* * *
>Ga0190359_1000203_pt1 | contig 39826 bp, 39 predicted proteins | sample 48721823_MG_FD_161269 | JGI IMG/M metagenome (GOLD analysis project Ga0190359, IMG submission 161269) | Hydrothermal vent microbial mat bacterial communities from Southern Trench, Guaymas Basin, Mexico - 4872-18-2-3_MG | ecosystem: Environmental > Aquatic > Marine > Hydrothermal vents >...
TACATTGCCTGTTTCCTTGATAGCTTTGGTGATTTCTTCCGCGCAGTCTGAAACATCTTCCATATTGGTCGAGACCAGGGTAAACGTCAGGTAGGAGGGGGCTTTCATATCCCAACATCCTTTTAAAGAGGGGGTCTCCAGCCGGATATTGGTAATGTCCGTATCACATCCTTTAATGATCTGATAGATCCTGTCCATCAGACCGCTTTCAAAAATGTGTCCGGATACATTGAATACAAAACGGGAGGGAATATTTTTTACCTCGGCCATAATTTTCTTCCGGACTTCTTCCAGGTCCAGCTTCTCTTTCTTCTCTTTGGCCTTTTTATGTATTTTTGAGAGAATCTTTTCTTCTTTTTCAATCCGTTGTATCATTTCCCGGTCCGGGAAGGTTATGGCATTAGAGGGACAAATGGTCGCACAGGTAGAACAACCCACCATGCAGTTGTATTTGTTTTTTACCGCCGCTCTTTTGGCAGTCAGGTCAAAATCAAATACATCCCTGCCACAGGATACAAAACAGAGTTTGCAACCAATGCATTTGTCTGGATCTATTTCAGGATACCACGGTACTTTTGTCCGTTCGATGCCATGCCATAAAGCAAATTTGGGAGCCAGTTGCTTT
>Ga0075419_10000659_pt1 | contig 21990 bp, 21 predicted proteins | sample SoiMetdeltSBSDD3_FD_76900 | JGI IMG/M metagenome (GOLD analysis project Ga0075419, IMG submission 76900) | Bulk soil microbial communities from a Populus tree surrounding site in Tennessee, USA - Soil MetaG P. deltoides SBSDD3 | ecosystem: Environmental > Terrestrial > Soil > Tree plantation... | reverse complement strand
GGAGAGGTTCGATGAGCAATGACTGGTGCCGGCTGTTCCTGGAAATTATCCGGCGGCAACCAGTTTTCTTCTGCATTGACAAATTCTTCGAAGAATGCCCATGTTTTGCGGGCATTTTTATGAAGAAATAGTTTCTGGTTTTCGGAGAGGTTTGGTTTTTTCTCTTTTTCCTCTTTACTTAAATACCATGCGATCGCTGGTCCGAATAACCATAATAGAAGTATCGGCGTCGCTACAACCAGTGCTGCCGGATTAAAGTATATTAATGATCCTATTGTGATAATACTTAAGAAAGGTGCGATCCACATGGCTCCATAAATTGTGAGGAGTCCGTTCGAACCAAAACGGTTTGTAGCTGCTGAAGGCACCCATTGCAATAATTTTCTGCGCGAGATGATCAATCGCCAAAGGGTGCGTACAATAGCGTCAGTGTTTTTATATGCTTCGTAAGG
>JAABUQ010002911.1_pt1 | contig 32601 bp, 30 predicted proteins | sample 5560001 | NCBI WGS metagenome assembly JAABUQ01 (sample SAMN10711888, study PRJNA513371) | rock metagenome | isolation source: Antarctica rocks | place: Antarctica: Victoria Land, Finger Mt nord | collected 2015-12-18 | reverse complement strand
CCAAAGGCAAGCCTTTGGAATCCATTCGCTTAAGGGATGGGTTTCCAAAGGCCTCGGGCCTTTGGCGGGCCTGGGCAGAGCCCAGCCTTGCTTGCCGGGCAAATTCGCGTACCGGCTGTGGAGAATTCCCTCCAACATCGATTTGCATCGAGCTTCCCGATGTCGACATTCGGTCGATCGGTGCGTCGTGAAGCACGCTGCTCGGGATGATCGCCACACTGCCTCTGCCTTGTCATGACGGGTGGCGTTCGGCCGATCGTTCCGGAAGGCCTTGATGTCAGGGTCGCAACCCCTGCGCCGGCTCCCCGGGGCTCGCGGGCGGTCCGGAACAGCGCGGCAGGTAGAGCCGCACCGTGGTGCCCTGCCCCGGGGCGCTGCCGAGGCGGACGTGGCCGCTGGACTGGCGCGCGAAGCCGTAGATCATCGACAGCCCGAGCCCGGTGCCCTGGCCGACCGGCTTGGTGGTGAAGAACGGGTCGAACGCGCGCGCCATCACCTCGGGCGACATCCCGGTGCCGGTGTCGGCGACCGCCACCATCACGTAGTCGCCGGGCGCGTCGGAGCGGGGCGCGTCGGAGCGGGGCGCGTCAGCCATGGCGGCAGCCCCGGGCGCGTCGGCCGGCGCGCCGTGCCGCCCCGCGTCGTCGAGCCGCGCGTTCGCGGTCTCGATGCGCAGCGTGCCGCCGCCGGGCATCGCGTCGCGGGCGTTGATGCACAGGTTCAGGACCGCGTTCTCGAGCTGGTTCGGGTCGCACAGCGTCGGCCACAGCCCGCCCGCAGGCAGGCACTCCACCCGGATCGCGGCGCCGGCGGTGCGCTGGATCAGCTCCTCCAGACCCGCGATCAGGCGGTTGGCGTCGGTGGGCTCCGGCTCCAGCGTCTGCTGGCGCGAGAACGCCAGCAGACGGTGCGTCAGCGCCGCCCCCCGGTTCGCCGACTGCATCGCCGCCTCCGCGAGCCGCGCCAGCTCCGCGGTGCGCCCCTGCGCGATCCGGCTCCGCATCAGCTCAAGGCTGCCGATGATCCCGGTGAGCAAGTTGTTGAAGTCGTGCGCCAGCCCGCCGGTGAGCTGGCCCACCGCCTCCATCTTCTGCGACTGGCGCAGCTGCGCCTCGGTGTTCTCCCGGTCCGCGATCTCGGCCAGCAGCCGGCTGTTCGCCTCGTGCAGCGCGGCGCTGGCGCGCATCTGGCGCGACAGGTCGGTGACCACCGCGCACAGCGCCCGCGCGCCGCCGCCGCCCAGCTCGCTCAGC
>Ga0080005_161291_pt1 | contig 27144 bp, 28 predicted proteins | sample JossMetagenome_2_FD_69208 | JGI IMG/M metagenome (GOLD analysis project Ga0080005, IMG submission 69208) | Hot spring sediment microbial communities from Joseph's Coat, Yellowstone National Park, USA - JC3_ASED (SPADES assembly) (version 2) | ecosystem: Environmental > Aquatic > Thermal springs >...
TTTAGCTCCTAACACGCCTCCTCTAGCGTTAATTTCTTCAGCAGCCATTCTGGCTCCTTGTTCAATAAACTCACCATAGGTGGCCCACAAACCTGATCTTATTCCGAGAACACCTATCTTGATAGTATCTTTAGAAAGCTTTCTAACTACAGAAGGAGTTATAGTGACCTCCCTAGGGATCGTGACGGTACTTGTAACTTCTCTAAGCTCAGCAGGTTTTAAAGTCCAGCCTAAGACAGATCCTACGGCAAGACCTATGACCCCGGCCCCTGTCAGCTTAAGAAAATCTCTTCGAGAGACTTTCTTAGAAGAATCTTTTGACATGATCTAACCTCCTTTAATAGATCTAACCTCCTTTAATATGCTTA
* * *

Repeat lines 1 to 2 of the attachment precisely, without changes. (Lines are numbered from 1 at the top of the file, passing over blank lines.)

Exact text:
>Ga0190359_1000203_pt1 | contig 39826 bp, 39 predicted proteins | sample 48721823_MG_FD_161269 | JGI IMG/M metagenome (GOLD analysis project Ga0190359, IMG submission 161269) | Hydrothermal vent microbial mat bacterial communities from Southern Trench, Guaymas Basin, Mexico - 4872-18-2-3_MG | ecosystem: Environmental > Aquatic > Marine > Hydrothermal vents >...
TACATTGCCTGTTTCCTTGATAGCTTTGGTGATTTCTTCCGCGCAGTCTGAAACATCTTCCATATTGGTCGAGACCAGGGTAAACGTCAGGTAGGAGGGGGCTTTCATATCCCAACATCCTTTTAAAGAGGGGGTCTCCAGCCGGATATTGGTAATGTCCGTATCACATCCTTTAATGATCTGATAGATCCTGTCCATCAGACCGCTTTCAAAAATGTGTCCGGATACATTGAATACAAAACGGGAGGGAATATTTTTTACCTCGGCCATAATTTTCTTCCGGACTTCTTCCAGGTCCAGCTTCTCTTTCTTCTCTTTGGCCTTTTTATGTATTTTTGAGAGAATCTTTTCTTCTTTTTCAATCCGTTGTATCATTTCCCGGTCCGGGAAGGTTATGGCATTAGAGGGACAAATGGTCGCACAGGTAGAACAACCCACCATGCAGTTGTATTTGTTTTTTACCGCCGCTCTTTTGGCAGTCAGGTCAAAATCAAATACATCCCTGCCACAGGATACAAAACAGAGTTTGCAACCAATGCATTTGTCTGGATCTATTTCAGGATACCACGGTACTTTTGTCCGTTCGATGCCATGCCATAAAGCAAATTTGGGAGCCAGTTGCTTT